Not since 1934-35 have Arsenal successfully defended the league title and the 1989-90 effort didn’t come close to changing that stat. By May we had fallen well short to the eventual winners Liverpool; a club who nobody at the time would have possibly imagined would go at least 24 years without repeating that success.
Worst of all about 1989-90 was that we would end up in 4th, one place behind a Tottenham side who had improved since the signing of Gary Lineker (though it’s worth noting that we still finished nine places above Manchester United).
Despite not being a vintage season, there were still some good times such as Tony Adams’s volley into the corner of the net that beat Tottenham 1-0 at Highbury. There was also the 2-1 victory against Glasgow Rangers at Ibrox in the Battle of Britain ‘friendly’ (we of course could not play in the European Cup because of the five year ban on English clubs).
If one match stood out as the most dramatic of the season then it was ‘Fireworks Day’ against Norwich City in November 1989. Proceedings started off on polite and civil terms as David O’Leary came on to the pitch and was applauded by both sets of players. He was making his 622nd appearance for the club which was, and still is, a record breaker.
At the tail end of the previous season Arsenal had put five in against Norwich without reply on route to being crowned champions. It was one of many severe beatings handed out over the years which contradicted the myth that Arsenal played negative football. This time in the November to Remember, City would not go down so easy and by halftime they were 2-0 up.Malcom Allen had scored a close range header from a corner and then Phillips doubled the lead with a great free kick from 25 yards. Before the free kick had been taken, tensions and tempers had flared up that would come to a boiling point by the end of the game. Malcom Allen who had won the free kick, was dragged along the ground and then roughly picked up by an angrier than normal O’Leary, who accused him of going down easy (Allen did indeed go down easy – O’Leary easily hacked his legs and sent him flying).
The game changed in the second half when Niall Quinn scored from close range after a Kevin Richardson free kick was saved by Brian Gunn. Then we were awarded a penalty when future Gunner Andy Linighan handled inside the box. Surprisingly, Lee Dixon stepped up to take the kick. This was a first and most unexpected – Lee Dixon our first choice penalty taker – since when?
In a decisive and confident fashion Dixon put the ball straight down the middle and we were level. Disaster – Norwich went 3-2 ahead. Lukic saved a long range header from Linighan only for Tim Sherwood to put the rebound into the top of the net.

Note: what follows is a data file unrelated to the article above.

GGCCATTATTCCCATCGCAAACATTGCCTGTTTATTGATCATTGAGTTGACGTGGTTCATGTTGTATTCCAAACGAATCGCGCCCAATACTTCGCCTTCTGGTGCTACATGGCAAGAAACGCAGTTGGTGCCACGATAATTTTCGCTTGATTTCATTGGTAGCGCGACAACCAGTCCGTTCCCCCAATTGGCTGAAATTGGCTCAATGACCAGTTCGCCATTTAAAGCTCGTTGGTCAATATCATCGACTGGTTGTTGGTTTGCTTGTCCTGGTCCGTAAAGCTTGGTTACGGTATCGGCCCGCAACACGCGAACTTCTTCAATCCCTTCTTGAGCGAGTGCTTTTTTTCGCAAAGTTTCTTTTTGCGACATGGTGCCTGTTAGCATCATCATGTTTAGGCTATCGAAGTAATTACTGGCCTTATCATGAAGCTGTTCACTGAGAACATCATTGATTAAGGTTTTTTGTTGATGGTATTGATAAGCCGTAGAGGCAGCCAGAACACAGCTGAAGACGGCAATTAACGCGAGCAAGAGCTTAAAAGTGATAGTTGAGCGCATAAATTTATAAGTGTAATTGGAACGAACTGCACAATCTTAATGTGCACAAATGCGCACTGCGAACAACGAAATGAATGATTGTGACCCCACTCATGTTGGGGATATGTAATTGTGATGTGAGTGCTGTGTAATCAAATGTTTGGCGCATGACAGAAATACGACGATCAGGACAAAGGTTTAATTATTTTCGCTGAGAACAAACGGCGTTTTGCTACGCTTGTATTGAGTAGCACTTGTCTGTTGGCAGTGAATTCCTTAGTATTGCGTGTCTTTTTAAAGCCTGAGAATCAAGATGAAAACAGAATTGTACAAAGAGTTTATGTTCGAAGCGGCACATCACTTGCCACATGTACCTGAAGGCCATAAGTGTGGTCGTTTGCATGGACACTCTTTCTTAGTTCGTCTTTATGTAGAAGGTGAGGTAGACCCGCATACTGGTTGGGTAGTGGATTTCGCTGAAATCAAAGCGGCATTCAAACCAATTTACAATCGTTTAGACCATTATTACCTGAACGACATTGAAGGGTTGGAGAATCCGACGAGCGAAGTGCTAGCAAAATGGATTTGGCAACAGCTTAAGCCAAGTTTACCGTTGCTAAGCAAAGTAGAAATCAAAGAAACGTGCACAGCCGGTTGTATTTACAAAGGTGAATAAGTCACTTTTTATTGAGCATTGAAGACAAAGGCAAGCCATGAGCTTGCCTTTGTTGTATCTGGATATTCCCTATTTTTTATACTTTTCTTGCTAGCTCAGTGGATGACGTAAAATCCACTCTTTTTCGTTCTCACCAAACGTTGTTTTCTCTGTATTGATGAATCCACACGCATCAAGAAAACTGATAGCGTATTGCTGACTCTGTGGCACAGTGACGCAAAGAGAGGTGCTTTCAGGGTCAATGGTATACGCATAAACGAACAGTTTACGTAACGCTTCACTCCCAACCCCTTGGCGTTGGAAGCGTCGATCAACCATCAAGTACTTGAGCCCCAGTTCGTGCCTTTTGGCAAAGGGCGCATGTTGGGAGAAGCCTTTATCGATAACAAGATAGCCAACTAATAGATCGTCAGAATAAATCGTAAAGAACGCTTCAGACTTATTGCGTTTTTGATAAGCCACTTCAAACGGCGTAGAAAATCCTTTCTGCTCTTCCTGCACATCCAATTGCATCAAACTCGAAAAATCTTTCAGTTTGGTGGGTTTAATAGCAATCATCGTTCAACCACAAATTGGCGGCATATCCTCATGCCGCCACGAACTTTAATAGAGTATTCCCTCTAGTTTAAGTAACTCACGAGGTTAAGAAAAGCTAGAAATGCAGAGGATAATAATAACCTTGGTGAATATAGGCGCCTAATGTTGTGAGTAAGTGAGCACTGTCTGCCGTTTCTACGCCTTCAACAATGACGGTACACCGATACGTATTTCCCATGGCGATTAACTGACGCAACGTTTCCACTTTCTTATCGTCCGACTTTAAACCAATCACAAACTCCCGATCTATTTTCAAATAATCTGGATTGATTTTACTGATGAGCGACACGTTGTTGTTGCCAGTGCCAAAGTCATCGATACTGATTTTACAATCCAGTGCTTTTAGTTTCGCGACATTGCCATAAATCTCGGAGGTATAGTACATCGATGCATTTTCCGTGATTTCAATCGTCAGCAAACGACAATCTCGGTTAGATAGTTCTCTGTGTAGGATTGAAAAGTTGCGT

A loss would have overshadowed a day of celebration for an Arsenal legend. O’Leary was a class act in defence and was talented enough to have moved on and represented more successful European sides during the early to mid 1980s when Arsenal were mediocre. He had shown us loyalty and stayed because he loved the club, and on his record appearance O’Leary scored a rare goal to make it 3-3. A cross was put in the box by Winterburn and the Irishman headed past Brian Gunn in front of the North Bank.
That was the icing on the cake – the man of the day O’ Leary had saved us from defeat and we would go home happy. More icing – in the dying seconds, Michael Thomas was brought down in the box by Butterworth and another penalty was given by referee George Tyson. Dixon stepped up again to take the kick. I can’t speak for the rest of the crowd, but I remember not being at all confident that our right back would score two penalties in one game. Dixon shot and missed – but in a day of rebounded goals he managed to stud the ball past Gunn and it slowly crossed the line. We went ballistic as did the players – both sets of players as it turned out. A fight broke out in the goal net: as Alan Smith followed the ball passed the line he was jumped on by three yellow shirts. Smith being the one player in the red and white who couldn’t and never did want a row was set upon. But he was in a team that wouldn’t allow such liberties to go unopposed. Rocky Rocastle once said of the squad “We didn’t start fights but we finished them.” Within seconds, players from both sides were involved in a confrontation that would go on to dominate the back pages for the next week.
Not one punch was thrown, just a bit of pushing and shoving along with one kick from a Norwich player. And despite having not been the side to start the ‘brawl’ the media hacks laid into Arsenal and we were labelled the villains. In 1989 Saint and Greasvie were TV’s most prominent pundits and were a bit more pragmatic over what had happened. Coming from a rougher era, they noted that the incident was no worse than “scuffles in the January sales” but they did criticize the referee for handing out two controversial penalties which they blamed for starting the row.
In general, there was mass hysteria and the back pages carried headlines such as ‘Fireworks’ and ‘disgrace’. It’s important to remember that earlier in 1989; the media’s hatred for Arsenal resulted in one prominent Tabloid’s back page carrying the image of Tony Adams with donkey ears in what was a needless insult. Back then, rival fans and the tabloid media despised Arsenal far more than now. But that was all good fun as it bought a sense of togetherness among the fans and the players. We didn’t care about what they thought, but we would be made to pay the price. The result of such press fury would go on to cost us two points the following season. And that’s another story….